Liza Rose Cirolia, Tom Goodfellow and Jonathan Silver present Financing infrastructure in cities of the global South, a full-day workshop on 17 October 2019 at the Urban Institute (The University of Sheffield, UK).
The ‘infrastructure turn’ within Urban Studies has resulted in growing scholarly attention on the importance of infrastructure (such as water, energy, transport and the like) in the everyday life and governing of cities. Such work has been used to think through the broader social and political dimensions of urbanisation and the challenges of urban service provision across rapidly urbanizing regions.
Fiscal and financial issues feature in some of this research on infrastructure (for example in the recent work on financialization, of the investments required for delivering Sustainable Development Goals). However, detailed attention to the complexities of finance are often overlooked or simplified. In more conventional structural accounts, finance is given an overpowering and almost mythical position. In contrast, in much of the more relational work on urban infrastructure, finance is only briefly touched on, ignoring the range of new mechanisms being mobilised by city governments. From carbon finance to municipal bonds to public-private partnerships, new tax regimes and cost-recovery schemes, alongside the growth of private capital flows and new forms of financialized infrastructure, the financial geographies of rapidly urbanizing cities remain a complex patchwork.
Moreover, the financial stories and narratives which are produced on cities often focus on Western/Northern contexts (for example, by centring the 2008 financial crisis as a crucial, global historical moment and ignoring decades of structural adjustment). While certainty important, this framing creates huge gaps, particularly in the experiences of regions, countries, and cities which are only partially (if at all) connected to the global financial system. In these same contexts, infrastructure systems are more heterogeneous and less networked and financial transactions relating to infrastructure often play out at the scale of the community. These fiscal challenges and circulations of investment create particular relations with urban governance regimes and shape the possibilities of urban regions in delivering safe, fully-functioning and universal infrastructure services.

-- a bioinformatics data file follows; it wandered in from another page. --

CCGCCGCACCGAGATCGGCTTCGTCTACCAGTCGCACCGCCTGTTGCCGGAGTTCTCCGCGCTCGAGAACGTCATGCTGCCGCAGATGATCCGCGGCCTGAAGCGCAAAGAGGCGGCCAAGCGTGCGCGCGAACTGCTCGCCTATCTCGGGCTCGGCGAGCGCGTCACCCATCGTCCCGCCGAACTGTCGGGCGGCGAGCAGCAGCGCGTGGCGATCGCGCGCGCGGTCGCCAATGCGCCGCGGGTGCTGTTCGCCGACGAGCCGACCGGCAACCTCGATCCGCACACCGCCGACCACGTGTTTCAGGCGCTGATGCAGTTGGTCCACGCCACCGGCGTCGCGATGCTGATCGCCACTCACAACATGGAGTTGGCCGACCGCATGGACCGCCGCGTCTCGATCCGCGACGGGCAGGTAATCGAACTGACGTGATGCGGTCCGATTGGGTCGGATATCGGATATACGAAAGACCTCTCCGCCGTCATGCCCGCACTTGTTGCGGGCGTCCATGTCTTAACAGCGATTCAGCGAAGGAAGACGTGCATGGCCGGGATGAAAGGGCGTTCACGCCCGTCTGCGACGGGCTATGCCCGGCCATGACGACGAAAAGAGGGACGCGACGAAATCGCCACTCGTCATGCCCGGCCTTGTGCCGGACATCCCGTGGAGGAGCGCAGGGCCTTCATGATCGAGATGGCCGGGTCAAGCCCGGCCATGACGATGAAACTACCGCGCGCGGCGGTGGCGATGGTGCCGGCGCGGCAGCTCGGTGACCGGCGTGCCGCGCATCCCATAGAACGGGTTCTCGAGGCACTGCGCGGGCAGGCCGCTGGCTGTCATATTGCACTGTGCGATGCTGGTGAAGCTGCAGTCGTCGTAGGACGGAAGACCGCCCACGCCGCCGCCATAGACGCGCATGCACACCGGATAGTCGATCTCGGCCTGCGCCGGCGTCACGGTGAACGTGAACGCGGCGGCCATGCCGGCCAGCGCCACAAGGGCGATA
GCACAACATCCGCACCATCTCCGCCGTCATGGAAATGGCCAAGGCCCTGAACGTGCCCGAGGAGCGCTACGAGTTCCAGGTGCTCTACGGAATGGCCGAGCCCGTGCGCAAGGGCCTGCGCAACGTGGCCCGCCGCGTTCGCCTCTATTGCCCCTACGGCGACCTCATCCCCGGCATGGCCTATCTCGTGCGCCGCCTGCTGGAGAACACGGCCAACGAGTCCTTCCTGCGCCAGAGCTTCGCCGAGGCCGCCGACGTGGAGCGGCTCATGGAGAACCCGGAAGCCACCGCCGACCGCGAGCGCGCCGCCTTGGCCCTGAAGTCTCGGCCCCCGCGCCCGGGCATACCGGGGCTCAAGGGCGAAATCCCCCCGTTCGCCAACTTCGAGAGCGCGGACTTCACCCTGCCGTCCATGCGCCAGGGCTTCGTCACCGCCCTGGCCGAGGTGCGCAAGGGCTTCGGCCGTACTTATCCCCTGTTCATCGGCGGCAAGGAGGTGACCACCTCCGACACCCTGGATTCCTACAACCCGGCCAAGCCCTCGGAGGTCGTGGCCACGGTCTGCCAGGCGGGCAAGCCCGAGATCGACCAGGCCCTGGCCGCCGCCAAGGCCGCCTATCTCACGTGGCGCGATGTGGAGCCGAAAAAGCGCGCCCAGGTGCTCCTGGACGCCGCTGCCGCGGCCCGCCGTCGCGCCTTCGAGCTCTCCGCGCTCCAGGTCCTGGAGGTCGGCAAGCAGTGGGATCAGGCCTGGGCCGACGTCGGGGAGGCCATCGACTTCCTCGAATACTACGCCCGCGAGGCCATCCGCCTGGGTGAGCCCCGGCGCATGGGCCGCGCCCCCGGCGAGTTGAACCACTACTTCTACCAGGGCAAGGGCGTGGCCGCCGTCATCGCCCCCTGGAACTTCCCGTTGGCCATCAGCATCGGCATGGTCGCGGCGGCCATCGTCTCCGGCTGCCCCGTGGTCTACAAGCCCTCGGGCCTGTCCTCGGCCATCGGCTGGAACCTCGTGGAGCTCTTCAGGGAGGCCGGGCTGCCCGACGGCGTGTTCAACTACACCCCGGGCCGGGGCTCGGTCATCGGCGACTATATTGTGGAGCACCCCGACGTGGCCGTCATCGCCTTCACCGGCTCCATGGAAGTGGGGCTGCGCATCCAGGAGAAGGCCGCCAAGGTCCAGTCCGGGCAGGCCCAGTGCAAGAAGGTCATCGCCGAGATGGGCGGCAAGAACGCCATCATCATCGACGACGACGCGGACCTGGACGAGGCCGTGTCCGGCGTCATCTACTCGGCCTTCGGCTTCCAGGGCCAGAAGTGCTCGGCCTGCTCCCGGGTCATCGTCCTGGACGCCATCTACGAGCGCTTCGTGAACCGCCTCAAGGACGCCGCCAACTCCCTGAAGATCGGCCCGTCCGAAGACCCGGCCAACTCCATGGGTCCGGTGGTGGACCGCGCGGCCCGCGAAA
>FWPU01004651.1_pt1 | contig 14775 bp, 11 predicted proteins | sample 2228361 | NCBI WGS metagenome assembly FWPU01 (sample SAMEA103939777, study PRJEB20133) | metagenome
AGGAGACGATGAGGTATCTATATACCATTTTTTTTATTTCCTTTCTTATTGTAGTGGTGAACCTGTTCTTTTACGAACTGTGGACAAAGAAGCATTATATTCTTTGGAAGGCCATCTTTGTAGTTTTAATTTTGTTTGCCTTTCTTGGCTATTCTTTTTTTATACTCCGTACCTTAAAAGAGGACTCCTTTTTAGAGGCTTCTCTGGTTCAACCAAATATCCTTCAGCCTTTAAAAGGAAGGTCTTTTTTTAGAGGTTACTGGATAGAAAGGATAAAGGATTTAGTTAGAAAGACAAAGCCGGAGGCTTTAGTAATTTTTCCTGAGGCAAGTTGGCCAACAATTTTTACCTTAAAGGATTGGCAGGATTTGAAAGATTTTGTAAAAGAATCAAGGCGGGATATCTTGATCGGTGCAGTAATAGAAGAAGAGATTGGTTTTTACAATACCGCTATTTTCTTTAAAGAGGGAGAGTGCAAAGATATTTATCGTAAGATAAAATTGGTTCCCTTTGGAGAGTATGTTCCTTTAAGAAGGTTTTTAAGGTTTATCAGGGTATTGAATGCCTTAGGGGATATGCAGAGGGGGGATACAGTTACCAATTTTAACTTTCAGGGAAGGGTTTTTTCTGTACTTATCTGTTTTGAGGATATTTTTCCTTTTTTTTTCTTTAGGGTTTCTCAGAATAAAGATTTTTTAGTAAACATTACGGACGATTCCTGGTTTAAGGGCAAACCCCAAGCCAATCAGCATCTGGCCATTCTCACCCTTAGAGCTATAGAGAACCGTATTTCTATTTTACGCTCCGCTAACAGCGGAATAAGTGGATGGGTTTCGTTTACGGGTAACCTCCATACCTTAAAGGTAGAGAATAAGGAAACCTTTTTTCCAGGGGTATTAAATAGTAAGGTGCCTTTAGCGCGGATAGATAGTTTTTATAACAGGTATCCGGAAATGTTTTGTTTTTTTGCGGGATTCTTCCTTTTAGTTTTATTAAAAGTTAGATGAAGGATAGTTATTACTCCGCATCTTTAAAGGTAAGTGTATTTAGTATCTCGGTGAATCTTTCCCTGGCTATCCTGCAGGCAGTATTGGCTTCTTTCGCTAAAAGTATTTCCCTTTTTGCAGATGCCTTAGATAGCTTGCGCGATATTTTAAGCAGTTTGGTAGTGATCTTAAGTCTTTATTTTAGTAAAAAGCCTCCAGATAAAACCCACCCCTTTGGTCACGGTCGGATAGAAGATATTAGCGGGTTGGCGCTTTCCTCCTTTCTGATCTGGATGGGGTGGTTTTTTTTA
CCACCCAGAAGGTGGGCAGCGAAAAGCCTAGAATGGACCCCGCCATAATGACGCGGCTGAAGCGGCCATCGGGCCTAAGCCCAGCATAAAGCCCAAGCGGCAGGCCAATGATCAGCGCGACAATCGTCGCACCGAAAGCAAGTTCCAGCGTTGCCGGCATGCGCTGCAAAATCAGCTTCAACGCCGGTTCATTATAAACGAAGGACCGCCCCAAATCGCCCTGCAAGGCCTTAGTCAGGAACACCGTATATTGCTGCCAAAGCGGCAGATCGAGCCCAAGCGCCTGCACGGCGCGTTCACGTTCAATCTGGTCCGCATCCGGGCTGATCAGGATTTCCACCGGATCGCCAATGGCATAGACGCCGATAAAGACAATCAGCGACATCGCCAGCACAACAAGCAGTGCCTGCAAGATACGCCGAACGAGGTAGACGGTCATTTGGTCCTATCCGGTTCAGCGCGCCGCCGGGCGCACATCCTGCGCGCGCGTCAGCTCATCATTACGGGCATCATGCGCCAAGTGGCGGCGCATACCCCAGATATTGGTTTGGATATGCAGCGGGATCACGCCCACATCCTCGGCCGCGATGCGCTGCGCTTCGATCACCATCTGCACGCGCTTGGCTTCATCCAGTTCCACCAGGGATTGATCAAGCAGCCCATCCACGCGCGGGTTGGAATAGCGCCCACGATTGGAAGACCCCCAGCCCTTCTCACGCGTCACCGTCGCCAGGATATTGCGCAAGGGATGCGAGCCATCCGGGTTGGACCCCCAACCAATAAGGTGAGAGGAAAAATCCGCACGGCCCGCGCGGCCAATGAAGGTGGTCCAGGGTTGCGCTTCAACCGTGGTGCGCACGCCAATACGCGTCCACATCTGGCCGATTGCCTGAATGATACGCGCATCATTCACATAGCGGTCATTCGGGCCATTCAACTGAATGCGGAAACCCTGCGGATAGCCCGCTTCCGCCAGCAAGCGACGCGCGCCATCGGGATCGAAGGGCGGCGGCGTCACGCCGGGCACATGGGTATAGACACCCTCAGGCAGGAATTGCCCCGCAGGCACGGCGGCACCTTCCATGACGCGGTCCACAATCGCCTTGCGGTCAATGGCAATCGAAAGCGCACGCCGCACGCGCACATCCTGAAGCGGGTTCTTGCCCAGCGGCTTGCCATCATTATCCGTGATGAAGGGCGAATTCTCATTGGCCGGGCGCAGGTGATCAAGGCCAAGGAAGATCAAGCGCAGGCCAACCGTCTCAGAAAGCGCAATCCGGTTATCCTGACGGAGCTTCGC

To explore these issues this workshop seeks to focus attention on:
- The specificities and complexities of the relations between infrastructure and finance.
- Critical research on new investments into infrastructure across urban regions.
- Fiscal challenges of mega cities or small cities/towns for infrastructure investment.
- The growth of new municipal financial mechanisms incorporating bonds, various forms of loans, cost-recovery programs, investments, tax regimes.
- A new wave of neoliberal, financialized mechanisms and public-private partnerships transforming urban governance.
- Innovative and progressive new financial tools such as P2P, basic income grants through to demands for paying carbon debt.
- Financial investments into ‘hybrid’ infrastructures especially across informal urban space.
- Methodologies and tools for tracing infrastructure-finance configurations.
- How these dynamics play out in Southern cities and urban areas and with what implications.
We aim to bring together scholars who are interested in creative approaches to studying finance and infrastructure, drawing insights from their own projects and research in global South urban regions, and sharing work-in-progress to get feedback and comment. The workshop will provide an informal space to share work, ideas, research projects and discuss pathways for strengthening research in this area.
WHEN: 17 October 2019
WHERE: Urban Institute, The University of Sheffield, UK
If you are interested in attending, please contact workshop organisers